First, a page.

What we are seeking is recognition in law of the non-financial contribution of a spouse towards the family home. What is the contribution of the spouse who does not make a financial contribution to the home? It is well known to most people, and certainly to women. It can be summed up simply as raising the children, the next generation on whom we pin our hopes, running the home and keeping house. However, to put it in those terms is a gross over-simplification. The tasks involved are those on which we, in the Progressive Democrats seek to put a value and to have recognised in law. The contribution made in the home is far more than raising a family. The spouse, in most cases the woman, who stays at home and makes the unpaid contribution to society and to the home is, among other things the person who does the shopping and the cooking. She is the source of consolation and encouragement to the whole family and, sometimes, to the whole community. She is the tutor who overseas the children's homework, the arbiter in childhood disputes, the imparter of a great deal of basic education, often the enforcer of the family's code of behaviour and of sanctions when there is a breach of that code, the monitor of the children's whereabouts, the promoter of the families religious or ethical standards, the purchaser of clothing, the counsellor, the willing listener, the career adviser, the manager of the children's social life and so on. Who could fail to put a value on that contribution to the well being of society and of our country? Who are the people who would benefit if this Bill were to be accepted by the Government? For the most part they are the women of Ireland.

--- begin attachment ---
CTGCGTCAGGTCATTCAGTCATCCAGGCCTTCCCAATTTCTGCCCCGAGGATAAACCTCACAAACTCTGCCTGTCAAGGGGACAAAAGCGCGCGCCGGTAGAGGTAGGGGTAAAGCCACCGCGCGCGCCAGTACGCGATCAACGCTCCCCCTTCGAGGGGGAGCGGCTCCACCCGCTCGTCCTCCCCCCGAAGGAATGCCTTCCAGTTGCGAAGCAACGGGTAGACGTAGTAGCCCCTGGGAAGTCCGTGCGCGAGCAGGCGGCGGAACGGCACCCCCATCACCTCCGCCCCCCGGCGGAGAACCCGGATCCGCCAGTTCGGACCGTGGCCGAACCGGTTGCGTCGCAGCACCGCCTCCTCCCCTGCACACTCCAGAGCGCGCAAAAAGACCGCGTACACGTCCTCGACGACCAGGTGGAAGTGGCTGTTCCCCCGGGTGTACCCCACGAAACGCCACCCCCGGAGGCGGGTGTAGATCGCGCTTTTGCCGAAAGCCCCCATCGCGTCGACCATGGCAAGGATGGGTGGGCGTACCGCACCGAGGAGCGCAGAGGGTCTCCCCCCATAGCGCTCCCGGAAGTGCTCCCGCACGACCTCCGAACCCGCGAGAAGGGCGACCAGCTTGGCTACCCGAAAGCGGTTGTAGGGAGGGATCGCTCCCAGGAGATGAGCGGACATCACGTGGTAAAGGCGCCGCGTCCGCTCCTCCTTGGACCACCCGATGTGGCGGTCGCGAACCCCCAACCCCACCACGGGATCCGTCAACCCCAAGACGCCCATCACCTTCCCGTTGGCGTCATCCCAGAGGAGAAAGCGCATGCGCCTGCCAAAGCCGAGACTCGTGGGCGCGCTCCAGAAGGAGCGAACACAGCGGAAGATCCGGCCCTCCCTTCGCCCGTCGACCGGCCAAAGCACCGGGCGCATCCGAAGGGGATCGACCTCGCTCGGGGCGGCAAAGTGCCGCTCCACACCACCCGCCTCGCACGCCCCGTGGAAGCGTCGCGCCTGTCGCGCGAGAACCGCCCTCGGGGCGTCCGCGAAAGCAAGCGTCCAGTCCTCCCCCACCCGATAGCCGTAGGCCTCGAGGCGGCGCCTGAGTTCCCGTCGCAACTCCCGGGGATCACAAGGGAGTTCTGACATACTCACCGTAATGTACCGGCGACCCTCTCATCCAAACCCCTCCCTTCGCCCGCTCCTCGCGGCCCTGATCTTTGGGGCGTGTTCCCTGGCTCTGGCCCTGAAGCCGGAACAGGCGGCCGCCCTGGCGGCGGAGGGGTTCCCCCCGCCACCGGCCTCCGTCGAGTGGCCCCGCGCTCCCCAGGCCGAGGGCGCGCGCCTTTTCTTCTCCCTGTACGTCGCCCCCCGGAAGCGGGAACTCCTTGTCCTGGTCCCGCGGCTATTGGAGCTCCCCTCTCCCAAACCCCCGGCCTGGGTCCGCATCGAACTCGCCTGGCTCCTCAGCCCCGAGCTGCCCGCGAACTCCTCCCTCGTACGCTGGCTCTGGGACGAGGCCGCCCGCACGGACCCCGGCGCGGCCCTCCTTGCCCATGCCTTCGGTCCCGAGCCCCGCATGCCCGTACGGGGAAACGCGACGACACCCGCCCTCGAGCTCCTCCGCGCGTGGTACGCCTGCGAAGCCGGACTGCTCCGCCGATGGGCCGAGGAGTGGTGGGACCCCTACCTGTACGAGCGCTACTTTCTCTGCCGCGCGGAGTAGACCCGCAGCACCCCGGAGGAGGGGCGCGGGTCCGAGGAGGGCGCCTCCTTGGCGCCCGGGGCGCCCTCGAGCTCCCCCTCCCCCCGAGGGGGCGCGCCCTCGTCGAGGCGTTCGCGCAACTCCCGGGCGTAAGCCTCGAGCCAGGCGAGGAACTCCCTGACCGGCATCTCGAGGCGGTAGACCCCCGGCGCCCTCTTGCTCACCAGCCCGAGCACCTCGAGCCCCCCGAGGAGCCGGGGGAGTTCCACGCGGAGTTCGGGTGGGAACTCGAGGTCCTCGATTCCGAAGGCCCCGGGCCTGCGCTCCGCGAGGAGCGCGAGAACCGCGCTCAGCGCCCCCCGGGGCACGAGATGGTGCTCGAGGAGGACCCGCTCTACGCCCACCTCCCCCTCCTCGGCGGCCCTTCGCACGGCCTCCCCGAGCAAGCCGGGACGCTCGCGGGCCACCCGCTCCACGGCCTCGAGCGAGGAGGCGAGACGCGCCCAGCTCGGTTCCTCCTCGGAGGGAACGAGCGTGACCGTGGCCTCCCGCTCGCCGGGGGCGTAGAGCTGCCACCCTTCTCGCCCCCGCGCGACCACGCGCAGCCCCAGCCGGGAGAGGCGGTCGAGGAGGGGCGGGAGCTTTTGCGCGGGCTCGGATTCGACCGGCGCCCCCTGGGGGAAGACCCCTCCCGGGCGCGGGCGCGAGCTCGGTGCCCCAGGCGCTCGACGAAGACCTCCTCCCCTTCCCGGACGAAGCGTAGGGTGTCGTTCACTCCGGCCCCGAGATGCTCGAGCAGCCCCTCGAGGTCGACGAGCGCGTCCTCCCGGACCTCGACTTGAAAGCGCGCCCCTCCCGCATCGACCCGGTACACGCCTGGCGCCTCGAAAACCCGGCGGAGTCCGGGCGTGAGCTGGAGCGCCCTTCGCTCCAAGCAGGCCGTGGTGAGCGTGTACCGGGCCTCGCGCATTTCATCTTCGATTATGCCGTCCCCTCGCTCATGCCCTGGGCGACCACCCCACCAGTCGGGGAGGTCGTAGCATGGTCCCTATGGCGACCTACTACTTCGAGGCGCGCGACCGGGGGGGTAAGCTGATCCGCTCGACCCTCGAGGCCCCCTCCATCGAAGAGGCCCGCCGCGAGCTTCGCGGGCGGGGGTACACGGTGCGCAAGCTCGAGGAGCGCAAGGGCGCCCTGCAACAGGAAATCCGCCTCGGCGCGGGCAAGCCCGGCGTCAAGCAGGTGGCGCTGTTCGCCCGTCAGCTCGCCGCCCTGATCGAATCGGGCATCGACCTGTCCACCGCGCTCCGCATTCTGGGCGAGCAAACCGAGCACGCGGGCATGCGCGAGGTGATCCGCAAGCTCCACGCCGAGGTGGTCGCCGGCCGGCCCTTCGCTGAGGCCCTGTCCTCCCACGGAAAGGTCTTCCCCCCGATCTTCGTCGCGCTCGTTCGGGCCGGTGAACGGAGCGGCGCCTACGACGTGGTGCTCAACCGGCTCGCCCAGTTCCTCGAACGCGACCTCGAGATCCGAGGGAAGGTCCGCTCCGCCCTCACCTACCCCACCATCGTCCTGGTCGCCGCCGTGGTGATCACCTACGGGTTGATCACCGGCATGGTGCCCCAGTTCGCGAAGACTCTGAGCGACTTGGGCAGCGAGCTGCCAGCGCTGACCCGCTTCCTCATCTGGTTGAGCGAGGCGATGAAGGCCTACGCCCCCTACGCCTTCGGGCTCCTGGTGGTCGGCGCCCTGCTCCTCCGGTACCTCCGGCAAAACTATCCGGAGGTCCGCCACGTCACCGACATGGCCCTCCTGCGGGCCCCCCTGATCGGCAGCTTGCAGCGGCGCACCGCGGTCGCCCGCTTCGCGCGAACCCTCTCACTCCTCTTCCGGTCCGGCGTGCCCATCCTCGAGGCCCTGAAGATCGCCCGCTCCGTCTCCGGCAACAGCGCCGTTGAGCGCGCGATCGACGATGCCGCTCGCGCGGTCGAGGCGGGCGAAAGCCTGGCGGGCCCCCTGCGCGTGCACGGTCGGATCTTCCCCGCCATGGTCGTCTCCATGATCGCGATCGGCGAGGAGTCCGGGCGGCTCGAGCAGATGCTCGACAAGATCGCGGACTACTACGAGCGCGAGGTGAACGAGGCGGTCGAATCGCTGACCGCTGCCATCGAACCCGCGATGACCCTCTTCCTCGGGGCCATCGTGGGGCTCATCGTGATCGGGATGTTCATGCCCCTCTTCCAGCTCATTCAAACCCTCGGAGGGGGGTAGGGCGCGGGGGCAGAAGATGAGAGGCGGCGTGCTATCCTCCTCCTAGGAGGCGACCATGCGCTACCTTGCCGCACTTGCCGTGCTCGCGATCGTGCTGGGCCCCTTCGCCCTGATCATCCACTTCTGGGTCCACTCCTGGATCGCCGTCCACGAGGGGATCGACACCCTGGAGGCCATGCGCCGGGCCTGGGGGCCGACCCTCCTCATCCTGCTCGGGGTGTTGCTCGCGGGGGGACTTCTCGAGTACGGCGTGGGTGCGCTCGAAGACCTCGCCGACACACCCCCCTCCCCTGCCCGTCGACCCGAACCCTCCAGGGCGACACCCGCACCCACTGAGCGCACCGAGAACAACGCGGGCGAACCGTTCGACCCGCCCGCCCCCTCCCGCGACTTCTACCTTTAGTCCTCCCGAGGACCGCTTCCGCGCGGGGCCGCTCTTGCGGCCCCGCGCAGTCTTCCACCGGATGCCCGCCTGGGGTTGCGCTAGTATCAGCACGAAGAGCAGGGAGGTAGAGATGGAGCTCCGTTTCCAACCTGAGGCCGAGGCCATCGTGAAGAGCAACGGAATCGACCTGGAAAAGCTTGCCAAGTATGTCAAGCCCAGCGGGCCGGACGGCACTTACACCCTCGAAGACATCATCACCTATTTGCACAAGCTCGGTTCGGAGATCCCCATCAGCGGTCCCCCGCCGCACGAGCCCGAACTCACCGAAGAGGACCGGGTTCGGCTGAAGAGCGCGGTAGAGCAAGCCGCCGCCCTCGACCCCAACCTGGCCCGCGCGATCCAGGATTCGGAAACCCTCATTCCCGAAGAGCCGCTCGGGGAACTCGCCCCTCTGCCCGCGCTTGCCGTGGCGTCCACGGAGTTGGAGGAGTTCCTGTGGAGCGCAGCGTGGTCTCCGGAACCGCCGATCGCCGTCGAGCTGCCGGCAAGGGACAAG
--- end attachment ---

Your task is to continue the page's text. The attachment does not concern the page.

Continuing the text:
In an extraordinarily patchy contribution Deputy Ferris, in a feeble attempt to denigrate this Bill, said: "only small categories of people would be involved". I would make two points in that regard. It has been quoted in the report of the Second Commission on the Status of Women that almost half of all women aged 15 and over do unpaid work in the home. It was also pointed out in that report that there has been no substantial increase in the number of women working outside the home in the last 20 years. It is, therefore, incorrect to say that we are talking about a small category of people. There is statistical evidence to prove that.
Even if we were talking about small categories of people, as legislators in this so-called Republic are we not concerned about small or minority groups? Surely the hallmark of a healthy society is the manner in which it provides for its minority groups. Women in this position have been overlooked for a long time. If that statement was quoted what signal would it give to minority groups in the North? What signal will go out from this House if legislation deemed by a particular Deputy to cater for a small group of people is rendered invalid and becomes the hallmark of the approach by Government to legislation? I am appalled that anybody should use that argument to denigrate this Bill.
The manner in which we deal with equality issues as opposed to the way we make speeches or put on paper our aspirations about such issues is a major concern. This legislation also relates to equality. The out-of-court settlement yesterday in respect of equality payments long overdue to married women — many in the category for whom we seek to make provision in this Bill — must make Ministers blush. It must be a matter of grave embarrassment, after years of fudging and denying those women their entitlements, that in total capitulation in an out-of-court settlement it was finally acknowledged the moneys claimed were due.